Lydia Stephens launched her educational journey on a bright, summer day in August, 1994.
The University of Northern British Columbia was officially being opened in Prince George and included special guest, her Majesty Queen Elizabeth II.
Stephens remembers that day well, having travelled all the way from her home in the Nisga’a Nation.
“Walking through the halls, I said ‘one day I am going to graduate from this University,’” she recalls. “And it was such a beautiful experience that I knew I was going to graduate from UNBC.”
Twenty-five years later, Stephens walked through those same halls and crossed the stage on Friday. This time, she wore a white graduation hood, signifying the Bachelor of Arts degree in First Nations Studies she had received.
On Monday, she walked across the stage again in Nisga’a Nation where her post-secondary journey began at the Wilp Wilxo’oskwhl Nisga’a Institute in Gitwinksihlkw.
Working at the Nisga’a Valley Health Authority, she began by taking one to two classes at a time. Determined to graduate this spring, she took six classes in her last set of courses.
In addition to receiving her BA on Monday, Stephens also earned certificates in Nisga’a Studies, First Nations Language: Nisga’a and General First Nations Studies.
Stephens was one of four graduates from WWNI who earned UNBC degree credentials in Bachelor of Arts in First Nations Studies in the graduation celebration.
She wouldn’t change a thing.
“What I’ll remember the most about my time at WWNI and UNBC is the time I had with my classmates and my colleagues,” she says. “It was fun, I enjoyed everything that I did at my courses at WWNI and UNBC.
“I found that I love school. I love education. I loved the time I spent with the people I took classes with. “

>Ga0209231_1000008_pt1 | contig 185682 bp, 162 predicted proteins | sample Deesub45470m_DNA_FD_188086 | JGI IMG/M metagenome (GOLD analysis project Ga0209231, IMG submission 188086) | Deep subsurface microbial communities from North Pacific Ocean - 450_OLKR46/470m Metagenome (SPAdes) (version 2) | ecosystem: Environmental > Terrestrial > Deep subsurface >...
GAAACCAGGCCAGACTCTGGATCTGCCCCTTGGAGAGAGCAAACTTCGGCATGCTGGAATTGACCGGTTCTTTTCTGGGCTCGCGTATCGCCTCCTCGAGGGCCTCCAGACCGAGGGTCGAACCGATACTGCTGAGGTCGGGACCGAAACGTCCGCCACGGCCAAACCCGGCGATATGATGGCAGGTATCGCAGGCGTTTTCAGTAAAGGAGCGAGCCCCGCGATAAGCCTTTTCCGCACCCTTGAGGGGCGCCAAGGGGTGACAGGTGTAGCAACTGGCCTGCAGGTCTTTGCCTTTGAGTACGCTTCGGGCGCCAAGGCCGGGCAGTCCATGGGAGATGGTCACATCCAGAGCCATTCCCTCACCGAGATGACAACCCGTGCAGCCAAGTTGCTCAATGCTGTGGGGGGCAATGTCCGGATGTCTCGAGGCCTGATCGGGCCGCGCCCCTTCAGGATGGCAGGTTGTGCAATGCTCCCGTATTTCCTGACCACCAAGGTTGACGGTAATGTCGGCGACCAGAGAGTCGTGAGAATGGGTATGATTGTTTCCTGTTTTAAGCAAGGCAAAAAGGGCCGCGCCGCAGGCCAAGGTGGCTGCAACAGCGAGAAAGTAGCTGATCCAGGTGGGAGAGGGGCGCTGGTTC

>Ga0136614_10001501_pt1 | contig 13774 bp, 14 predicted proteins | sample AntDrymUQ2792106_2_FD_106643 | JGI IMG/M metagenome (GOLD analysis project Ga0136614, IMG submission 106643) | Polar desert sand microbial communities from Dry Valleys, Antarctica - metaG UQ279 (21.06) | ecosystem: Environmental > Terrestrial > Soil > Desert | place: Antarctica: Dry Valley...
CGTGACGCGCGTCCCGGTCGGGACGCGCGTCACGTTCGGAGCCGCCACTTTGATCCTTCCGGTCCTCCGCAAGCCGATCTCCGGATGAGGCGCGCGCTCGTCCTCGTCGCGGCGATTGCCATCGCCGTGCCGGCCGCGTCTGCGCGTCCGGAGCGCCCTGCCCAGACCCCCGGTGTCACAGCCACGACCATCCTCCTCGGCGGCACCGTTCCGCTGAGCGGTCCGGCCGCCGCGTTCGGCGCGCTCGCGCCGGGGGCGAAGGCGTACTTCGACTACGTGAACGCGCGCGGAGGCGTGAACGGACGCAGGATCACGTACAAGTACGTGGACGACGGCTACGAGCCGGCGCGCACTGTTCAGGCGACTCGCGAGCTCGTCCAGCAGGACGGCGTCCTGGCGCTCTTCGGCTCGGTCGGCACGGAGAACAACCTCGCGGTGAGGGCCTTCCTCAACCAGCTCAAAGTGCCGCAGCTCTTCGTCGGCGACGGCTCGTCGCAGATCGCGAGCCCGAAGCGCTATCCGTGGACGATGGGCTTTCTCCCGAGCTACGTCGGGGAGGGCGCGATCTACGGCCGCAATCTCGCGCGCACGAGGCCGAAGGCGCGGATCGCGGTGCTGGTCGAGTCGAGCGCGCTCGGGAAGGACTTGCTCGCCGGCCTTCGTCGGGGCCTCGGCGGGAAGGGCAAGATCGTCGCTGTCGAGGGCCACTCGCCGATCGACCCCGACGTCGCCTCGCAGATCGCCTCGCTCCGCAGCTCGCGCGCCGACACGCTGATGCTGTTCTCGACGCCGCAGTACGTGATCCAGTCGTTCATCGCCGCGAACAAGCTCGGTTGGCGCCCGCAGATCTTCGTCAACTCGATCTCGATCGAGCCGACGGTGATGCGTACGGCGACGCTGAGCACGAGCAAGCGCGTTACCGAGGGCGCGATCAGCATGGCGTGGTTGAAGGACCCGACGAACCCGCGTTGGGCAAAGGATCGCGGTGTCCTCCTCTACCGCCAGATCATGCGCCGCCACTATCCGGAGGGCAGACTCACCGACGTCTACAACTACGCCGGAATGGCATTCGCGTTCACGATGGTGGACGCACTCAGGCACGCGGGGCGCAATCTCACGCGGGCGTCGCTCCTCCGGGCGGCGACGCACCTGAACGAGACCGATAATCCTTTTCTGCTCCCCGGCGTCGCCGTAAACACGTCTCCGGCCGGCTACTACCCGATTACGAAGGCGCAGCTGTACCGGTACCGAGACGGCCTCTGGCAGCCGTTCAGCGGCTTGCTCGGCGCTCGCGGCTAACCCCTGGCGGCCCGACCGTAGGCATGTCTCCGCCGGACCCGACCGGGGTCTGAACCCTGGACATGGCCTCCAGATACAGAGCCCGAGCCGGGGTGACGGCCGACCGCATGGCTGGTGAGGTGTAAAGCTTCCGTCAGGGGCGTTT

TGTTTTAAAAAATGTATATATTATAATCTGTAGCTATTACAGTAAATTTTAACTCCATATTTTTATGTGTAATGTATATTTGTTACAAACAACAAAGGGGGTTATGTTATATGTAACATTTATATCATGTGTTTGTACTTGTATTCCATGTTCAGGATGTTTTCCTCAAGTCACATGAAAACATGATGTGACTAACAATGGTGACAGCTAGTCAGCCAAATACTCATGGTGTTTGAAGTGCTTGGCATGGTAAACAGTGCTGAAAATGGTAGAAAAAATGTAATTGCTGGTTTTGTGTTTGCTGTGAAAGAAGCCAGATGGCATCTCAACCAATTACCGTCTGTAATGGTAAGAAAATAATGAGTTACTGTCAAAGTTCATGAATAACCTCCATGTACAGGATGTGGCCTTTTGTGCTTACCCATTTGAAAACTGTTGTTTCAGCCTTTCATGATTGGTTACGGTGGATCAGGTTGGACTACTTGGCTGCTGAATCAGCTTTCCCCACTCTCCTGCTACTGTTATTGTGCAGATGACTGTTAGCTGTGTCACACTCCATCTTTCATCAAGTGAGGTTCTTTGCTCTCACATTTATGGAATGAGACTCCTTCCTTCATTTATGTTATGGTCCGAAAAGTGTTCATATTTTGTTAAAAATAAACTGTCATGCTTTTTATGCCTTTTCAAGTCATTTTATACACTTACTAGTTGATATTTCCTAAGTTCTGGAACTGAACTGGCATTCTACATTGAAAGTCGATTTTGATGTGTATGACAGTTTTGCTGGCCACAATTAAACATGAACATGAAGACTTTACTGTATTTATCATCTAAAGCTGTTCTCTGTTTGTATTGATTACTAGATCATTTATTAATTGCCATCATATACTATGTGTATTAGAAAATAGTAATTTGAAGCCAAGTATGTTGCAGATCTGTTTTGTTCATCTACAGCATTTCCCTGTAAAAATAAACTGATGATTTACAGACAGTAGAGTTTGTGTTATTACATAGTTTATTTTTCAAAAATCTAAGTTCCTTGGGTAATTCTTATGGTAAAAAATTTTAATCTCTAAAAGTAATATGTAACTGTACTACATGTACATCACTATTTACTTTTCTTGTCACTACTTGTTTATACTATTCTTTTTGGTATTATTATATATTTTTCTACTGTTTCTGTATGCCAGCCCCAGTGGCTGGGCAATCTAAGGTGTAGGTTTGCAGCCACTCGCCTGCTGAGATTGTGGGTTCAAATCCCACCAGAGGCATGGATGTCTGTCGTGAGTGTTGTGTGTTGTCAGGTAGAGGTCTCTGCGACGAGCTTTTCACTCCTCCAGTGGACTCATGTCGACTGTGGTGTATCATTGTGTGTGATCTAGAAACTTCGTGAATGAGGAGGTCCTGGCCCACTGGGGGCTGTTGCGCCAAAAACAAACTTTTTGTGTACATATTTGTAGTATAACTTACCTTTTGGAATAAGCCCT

Stephens is a community wellness counsellor at Nisga’a Valley Health. She’s fluent in Nisga’a – she can read, write and speak her language.
“I use it for everything that I do,” she says. “I hope to specialize in language and culture. I’m hoping to do my Master’s this fall and change the colour of my hood.”
Ten graduates received a total of four UNBC degree credentials and 12 certificate credentials at WWNI on Monday.
Christina Bolton credits the fact that WWNI is in her home community, which allowed her to find success at the post-secondary level and receive a Bachelor of Arts degree in First Nations Studies.
“As a mother of three and working full-time, it gave me easier access to earn my degree,” she says.
She enrolled in a language and culture course while I was working at an elementary school at the time and then she went to WWNI.
“What I’ll remember the most about my time at WWNI is the support system because it is in my home community, and I had some trying times over the last four years,” she says. “I think if I was in a bigger city or in Prince George, I don’t think I would’ve had the same support.”
When she began her degree, she originally planned to be a language teacher. She ended up getting hired in a political role.
“Currently I’m a village government rep for our council and the language and culture courses I advocate for strongly for our people. Our people need that.”
Monday was a historic day at WWNI as Dr. Joseph Gosnell Sr., a well-respected and distinguished hereditary chief in the Laxts’imilx Laxsgiik (Beaver/Eagle) tribe of the Nisga’a Nation, was installed as UNBC’s seventh Chancellor on Friday in Prince George.
As Chancellor, he helped confer the degrees of the graduates in his home community.
He encouraged the graduates to firmly defend the way they live their lives and not be afraid of change.
“Most people are afraid of change,” he said. “However change provides many opportunities you can all take advantage of.”